I found our old TV antenna in the loft of the playhouse – I want to mount it on the roof again and see what reception I can get with it before I spend money on a new TV antenna. I like to BE the chooser of how I spend MY time. I don’t want it imposed on me when I decide to watch television. I can pick whether I want to watch TV shows or movies via my chosen satellite programming or over-the-air antenna in high definition or stream via my computer hooked up to the HDMI to my TV.
I’ve been beaming all week.

The Holleford Crater

Yesterday my son Taylor and I went on a road trip to the site where a meteorite crashed 550 million years ago: the Holleford Crater. I never even knew it existed so close to home until Taylor told me about it last year. We intended to go and see it then but never got around to it before he had to leave for work in the far north. It dawned sunny and above zero so we decided to make the two hour trek about 40 minutes north of Kingston. ROAD TRIP!!
We drove along country roads which followed the river, then climbed windy hills passing frozen lakes and rock-cuts while listening to Beatles music, at first – Taylor thoughtfully loaded a bunch of my favourite music. The last stretch of our journey to the crater passed by hilly farmland on backroads directed by the GPS app on his phone. We pulled over in front of Crater Farm and low and behold there was an official Ontario landmark sign for “The Holleford Crater”!

Holleford Crater

The Holliford Crater aerial photo

The plaque at the site tells the story of a 90 meter in diameter meteorite, traveling 55,000 kilometres per hour, smashed into the earth here eons ago, blasting a hole 244 metres deep and 2.5 kilometres wide. When the crater hit the surface it would have sent up a cloud of debris 2-5 miles into the Earth’s atmosphere.
In 1955, aerial photographs revealed the crater. Canadian scientists from the Dominion Observatory in Ottawa confirmed it was indeed a meteorite crater from a series of four geophysical studies: magnetic observations, seismic studies, gravity studies, and a diamond drilling program. The crater contains a thick layer of Palaeozoic sediments but still has the remnant of a rim, rising 100 feet. At first the depression filled with water, becoming a circular lake. Later Palaeozoic seas swept in sediments, filling the crater to its present depth of about 30 metres. The explosive impact of the meteorite is still evident in the hundreds of feet of shattered rock that drilling has detected beneath the original crater floor.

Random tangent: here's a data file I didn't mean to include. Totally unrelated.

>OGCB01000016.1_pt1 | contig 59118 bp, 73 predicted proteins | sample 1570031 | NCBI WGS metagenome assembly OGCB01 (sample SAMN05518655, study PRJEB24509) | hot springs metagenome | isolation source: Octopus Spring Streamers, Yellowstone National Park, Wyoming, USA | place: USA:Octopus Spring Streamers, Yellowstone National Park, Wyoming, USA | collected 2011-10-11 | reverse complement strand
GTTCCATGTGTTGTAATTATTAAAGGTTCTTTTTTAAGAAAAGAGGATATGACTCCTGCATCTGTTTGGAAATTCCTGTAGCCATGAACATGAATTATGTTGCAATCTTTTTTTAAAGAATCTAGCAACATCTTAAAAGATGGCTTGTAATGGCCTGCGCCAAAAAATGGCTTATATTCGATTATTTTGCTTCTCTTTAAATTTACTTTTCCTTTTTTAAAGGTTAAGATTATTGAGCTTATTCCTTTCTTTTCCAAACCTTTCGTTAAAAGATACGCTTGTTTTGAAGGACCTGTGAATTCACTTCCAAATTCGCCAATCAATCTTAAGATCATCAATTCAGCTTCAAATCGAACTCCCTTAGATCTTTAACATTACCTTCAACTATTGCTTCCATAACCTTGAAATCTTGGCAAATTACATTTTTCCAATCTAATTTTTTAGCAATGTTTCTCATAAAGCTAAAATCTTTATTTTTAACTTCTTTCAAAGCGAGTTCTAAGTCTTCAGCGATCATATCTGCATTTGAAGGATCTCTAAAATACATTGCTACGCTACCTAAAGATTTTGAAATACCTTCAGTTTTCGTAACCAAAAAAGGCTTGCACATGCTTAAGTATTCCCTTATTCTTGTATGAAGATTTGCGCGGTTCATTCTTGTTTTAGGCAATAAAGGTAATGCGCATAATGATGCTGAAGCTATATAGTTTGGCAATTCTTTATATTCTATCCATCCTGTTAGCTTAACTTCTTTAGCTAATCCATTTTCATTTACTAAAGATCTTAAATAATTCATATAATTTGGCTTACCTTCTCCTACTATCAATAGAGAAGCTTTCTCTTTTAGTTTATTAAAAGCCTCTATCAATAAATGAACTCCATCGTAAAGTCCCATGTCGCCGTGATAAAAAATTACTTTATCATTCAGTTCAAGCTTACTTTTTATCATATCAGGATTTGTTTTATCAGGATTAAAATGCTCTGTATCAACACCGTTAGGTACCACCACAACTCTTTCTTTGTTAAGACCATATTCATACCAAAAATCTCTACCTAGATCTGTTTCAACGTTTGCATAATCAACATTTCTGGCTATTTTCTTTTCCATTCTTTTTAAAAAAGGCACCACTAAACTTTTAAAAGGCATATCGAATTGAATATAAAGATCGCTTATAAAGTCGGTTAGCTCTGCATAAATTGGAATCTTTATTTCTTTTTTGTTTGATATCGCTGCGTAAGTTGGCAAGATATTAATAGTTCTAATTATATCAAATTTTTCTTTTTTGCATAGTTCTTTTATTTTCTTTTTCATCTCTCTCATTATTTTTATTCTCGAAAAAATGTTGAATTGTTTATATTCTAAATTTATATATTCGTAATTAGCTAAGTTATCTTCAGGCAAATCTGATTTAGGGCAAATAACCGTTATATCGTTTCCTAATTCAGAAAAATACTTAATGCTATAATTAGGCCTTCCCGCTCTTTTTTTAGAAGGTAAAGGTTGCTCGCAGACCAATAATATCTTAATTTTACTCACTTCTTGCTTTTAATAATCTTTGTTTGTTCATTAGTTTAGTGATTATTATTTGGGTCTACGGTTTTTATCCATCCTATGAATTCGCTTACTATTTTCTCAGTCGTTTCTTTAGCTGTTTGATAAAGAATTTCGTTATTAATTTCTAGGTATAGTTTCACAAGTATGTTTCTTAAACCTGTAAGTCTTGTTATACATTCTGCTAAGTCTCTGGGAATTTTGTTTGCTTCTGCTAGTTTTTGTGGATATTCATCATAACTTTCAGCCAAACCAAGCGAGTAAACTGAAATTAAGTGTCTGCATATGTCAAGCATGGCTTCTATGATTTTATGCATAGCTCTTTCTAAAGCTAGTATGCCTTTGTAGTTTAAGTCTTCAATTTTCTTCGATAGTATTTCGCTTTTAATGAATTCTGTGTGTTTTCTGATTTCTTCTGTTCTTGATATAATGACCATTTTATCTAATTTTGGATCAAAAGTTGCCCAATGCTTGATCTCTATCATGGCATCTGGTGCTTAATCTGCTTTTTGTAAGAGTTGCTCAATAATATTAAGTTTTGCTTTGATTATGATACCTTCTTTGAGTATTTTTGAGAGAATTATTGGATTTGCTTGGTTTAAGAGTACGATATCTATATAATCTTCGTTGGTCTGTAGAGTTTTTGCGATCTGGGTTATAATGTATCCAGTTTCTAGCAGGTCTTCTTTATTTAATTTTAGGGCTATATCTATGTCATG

At the time of impact, the landscape was devoid of any kind of vegetation or animals except the odd algae life form. The North America continent was slowly drifting away from South America. It was a LONG time ago!

TaylorWM

Taylor at the Holleford Crater

We enjoyed our packed lunch while gazing over the countryside towards the impact area which looked ordinarily like most of the landscape. We spent 15 minutes there then left for home. We continued our journey on another road taking a circuitous route towards home along narrow country roads.
Both of us were very pleased that we finally visited the crater and got to spend a pleasant day together on this road trip.
The Holleford Crater is N 44° 27.511 W 076° 37.985 about 27 km north-north-west of Kingston, Ontario.

Meteorite 550 Million Years Agometeroite550millionYearsAgo